To use all functions of this page, please activate cookies in your browser.
With an accout for my.chemeurope.com you can always see everything at a glance – and you can configure your own website and individual newsletter.
- My watch list
- My saved searches
- My saved topics
- My newsletter
NAPQI is an acronym for the chemical N-acetyl-p-benzo-quinone imine. It is a toxic byproduct produced during the xenobiotic metabolism of the analgesic paracetamol (also called acetaminophen). It is normally produced only in small amounts, and then almost immediately detoxified in the liver.
However, under some conditions, most usually as overdose of paracetamol, in which NAPQI is not effectively detoxified and causes severe damage to the liver. This may result in death from fulminant liver failure several days after the overdose.
The names 'acetaminophen' and 'paracetamol' are both correct. 'Acetaminophen' (USAN) is used primarily in the U.S. and 'paracetamol' (INN) is used in the UK and elsewhere, but they both describe the same chemical compound. It may also be abbreviated APAP, especially in the medical profession. There are also numerous brand names associated with the drug, some of the more common ones are Tylenol® and Panadol®. In this article, 'paracetamol' will be used to describe the compound.
The primary metabolic pathway for paracetamol is glucuronidation. This yields a relatively non-toxic metabolite, which is excreted into bile and passed out of the body. A small amount of the drug is metabolized via the cytochrome P-450 pathway (specifically CYP1A2 and CYP2E1) into NAPQI, which is extremely toxic to liver tissue, as well as being a strong biochemical oxidizer.
In a normal person, the majority of the paracetamol is metabolized by glucuronidation, and the small amount (approximately 10% of paracetamol dose) of NAPQI that is produced is immediately inactivated by conjugation with glutathione. This differs among special populations.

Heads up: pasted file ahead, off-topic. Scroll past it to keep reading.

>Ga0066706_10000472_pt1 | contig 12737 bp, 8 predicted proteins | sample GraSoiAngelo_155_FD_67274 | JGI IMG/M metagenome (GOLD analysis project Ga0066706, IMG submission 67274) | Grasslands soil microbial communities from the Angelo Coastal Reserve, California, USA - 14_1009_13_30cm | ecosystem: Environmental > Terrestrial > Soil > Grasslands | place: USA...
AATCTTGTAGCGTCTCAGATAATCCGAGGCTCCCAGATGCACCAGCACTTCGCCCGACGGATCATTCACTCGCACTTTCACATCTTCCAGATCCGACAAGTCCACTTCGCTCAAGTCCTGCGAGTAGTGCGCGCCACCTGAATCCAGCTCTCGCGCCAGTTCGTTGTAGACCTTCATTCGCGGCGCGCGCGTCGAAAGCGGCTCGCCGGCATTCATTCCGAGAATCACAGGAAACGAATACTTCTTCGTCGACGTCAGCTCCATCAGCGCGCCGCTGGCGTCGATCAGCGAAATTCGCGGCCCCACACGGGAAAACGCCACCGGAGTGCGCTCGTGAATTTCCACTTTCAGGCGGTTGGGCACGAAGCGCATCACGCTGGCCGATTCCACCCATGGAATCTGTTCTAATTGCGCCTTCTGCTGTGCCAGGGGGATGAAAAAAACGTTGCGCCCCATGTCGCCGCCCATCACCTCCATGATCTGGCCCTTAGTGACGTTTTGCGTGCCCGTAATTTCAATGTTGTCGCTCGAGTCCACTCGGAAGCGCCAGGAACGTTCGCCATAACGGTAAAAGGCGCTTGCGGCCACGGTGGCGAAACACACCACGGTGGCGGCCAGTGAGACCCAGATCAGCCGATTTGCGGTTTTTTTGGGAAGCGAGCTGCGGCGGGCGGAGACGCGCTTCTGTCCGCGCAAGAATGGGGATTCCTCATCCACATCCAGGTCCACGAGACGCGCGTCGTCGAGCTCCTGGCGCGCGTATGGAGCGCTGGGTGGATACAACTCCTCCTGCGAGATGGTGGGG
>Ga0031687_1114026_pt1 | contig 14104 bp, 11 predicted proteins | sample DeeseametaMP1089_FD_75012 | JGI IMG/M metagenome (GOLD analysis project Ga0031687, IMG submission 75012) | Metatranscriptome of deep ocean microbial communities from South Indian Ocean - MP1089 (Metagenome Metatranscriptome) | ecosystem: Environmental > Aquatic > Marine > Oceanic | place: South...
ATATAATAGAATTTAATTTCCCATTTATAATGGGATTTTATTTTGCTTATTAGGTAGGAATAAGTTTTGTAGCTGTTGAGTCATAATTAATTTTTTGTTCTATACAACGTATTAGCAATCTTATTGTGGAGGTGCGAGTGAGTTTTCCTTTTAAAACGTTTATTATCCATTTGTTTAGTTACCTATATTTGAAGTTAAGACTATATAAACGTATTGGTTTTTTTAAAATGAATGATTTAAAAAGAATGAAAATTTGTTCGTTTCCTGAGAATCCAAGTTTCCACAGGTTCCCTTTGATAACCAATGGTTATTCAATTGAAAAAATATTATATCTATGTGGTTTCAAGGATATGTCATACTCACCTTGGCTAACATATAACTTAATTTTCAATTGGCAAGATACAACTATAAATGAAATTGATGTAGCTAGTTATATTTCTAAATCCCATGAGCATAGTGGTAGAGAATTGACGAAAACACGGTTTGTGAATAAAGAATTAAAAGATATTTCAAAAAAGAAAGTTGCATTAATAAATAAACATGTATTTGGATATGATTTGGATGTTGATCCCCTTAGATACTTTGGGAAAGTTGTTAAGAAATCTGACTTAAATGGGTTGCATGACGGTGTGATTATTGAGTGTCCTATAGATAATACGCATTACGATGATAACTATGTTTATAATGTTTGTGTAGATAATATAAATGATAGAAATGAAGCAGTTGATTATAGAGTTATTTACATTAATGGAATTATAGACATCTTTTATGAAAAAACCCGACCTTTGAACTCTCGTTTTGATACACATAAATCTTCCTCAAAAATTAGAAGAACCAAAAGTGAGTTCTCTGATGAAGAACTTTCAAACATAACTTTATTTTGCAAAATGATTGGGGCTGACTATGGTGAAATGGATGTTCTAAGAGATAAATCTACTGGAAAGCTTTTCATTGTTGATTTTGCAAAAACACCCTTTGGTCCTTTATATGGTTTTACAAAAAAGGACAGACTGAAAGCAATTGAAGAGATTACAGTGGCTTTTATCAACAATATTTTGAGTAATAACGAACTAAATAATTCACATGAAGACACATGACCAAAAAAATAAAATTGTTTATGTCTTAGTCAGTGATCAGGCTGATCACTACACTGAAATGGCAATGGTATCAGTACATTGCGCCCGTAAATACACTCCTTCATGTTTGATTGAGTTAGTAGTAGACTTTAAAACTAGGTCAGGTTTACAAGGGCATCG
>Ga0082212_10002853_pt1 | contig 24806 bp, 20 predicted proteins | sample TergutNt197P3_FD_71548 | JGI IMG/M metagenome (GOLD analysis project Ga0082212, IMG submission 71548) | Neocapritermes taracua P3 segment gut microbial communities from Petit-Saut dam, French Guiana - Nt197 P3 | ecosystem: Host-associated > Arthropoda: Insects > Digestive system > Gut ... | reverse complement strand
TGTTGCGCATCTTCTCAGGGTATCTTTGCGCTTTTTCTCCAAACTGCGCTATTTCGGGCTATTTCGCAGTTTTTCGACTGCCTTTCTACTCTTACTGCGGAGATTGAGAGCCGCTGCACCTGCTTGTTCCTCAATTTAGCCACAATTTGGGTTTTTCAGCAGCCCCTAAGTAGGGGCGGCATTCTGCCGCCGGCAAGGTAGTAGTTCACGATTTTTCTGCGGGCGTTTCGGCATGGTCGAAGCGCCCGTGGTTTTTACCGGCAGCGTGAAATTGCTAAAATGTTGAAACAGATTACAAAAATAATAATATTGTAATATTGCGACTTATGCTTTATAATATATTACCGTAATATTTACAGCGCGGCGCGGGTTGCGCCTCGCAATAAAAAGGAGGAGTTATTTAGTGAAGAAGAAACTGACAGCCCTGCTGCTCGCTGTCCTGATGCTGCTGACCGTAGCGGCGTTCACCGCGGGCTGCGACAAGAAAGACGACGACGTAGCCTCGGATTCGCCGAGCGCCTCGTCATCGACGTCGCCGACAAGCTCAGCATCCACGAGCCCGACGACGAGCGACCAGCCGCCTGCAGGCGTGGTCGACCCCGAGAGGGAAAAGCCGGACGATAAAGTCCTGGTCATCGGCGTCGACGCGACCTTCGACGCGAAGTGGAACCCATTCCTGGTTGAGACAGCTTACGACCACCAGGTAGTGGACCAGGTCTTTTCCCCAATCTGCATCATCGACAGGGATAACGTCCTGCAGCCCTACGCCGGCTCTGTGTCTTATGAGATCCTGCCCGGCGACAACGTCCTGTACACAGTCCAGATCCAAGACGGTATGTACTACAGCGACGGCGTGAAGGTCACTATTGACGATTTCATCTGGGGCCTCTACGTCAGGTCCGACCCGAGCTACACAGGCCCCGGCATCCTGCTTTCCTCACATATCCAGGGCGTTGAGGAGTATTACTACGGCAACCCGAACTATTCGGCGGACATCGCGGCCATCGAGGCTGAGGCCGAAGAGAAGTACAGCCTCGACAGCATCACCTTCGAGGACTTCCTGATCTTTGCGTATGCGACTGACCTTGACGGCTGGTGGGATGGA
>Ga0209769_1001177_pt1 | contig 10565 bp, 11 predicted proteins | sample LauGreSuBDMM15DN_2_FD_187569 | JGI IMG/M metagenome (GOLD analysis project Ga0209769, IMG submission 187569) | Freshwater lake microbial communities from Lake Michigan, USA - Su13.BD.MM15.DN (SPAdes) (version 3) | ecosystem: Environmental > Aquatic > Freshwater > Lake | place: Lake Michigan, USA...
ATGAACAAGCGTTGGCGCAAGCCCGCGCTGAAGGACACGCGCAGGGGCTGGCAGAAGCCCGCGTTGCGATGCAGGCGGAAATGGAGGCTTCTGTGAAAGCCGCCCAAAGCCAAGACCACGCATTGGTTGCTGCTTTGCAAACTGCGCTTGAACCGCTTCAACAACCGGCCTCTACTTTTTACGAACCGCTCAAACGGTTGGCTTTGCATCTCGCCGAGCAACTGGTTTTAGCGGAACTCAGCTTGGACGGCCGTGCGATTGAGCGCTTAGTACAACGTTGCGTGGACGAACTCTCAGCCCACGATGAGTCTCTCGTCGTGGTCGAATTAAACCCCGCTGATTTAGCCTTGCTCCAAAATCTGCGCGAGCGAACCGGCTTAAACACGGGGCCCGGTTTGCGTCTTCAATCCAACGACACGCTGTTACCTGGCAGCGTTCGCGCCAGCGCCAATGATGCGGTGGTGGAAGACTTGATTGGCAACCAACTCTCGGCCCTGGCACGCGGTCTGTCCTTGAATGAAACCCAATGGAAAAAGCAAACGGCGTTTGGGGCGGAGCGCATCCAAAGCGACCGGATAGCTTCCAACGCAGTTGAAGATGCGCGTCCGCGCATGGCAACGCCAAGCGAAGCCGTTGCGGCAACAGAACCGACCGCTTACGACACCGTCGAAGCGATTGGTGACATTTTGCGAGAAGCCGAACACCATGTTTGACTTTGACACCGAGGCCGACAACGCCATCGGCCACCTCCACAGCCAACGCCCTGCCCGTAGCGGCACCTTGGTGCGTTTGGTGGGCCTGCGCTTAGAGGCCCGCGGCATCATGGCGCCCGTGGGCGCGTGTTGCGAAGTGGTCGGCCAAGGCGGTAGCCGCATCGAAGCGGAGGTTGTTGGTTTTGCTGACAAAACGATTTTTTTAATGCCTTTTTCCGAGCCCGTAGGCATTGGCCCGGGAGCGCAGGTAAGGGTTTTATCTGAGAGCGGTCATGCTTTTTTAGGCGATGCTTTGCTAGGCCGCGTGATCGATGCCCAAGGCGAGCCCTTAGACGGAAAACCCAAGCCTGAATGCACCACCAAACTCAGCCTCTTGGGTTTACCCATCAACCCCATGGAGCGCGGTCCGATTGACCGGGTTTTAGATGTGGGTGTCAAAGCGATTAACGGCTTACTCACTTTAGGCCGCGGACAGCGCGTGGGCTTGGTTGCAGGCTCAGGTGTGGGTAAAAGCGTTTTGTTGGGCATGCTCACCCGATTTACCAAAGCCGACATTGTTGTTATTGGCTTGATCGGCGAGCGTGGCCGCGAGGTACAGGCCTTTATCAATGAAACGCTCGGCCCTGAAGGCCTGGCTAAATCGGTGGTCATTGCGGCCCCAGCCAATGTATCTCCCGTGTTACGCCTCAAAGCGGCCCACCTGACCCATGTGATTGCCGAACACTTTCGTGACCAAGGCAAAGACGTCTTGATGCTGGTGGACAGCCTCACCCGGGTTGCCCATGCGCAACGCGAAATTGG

Chronic alcoholics may not have enough glutathione to inactivate all of the NAPQI produced, and other populations may create more NAPQI than normal due to differences in P-450 enzyme activity. The primary concern, however, is ingestion of large amounts of paracetamol due to accidental or intentional overdose. Since the drug is available over the counter almost everywhere in the world, it is a common choice for suicide attempts, especially among those unfamiliar with the manner of death it causes.
A toxic dose of paracetamol usually varies between 4 g in special populations and 6 g in the average person. The lethal dose is usually between 10 g and 15 g, though concurrent alcohol intake will lower that figure significantly. When a toxic dose is ingested, the sheer quantity of the drug saturates the normal glucuronide pathway, causing large amounts of NAPQI to be produced. Some of this is conjugated with glutathione, but eventually the glutathione reserves in the liver are depleted. This leaves only NAPQI, which in these large quantities kills liver cells very effectively.
The prognosis is good for paracetamol overdoses if treatment is initiated up to 8 hours after the drug has been taken. Most hospitals stock the antidote (acetylcysteine), which replenishes the liver's supply of glutathione, allowing the NAPQI to be metabolized safely. Unfortunately, what often happens is that the suicidal individual, recognizing they're still alive hours later, assumes the suicide attempt was a failure and gives it little thought. After the initial overdose, there may be a period where the individual feels relatively normal, but has no knowledge that his liver is in the process of being destroyed. Symptoms of liver failure typically appear 16-36 hours after the initial overdose, and by this time, nothing short of a liver transplant can be done to save the person's life. Without early administration of the antidote, fulminant liver failure follows, often in combination with kidney failure, and death generally occurs within several days.
The preferred antidote for NAPQI poisoning (usually secondary to paracetamol poisoning) is acetylcysteine. It can be given in large amounts without side effects. The preferred route of administration is intravenous, but many hospitals in the United States still give the oral form. The amino acid methionine can also be used effectively as an antidote for NAPQI toxicity. These antidotes must be given within hours of the initial overdose to be useful. The antidote should be given as soon as possible, up to 8 hours post-ingestion. The sooner the antidote is administered, the better the prognosis. If given within two hours of overdose, the prognosis is excellent.
|This article is licensed under the GNU Free Documentation License. It uses material from the Wikipedia article "NAPQI". A list of authors is available in Wikipedia.|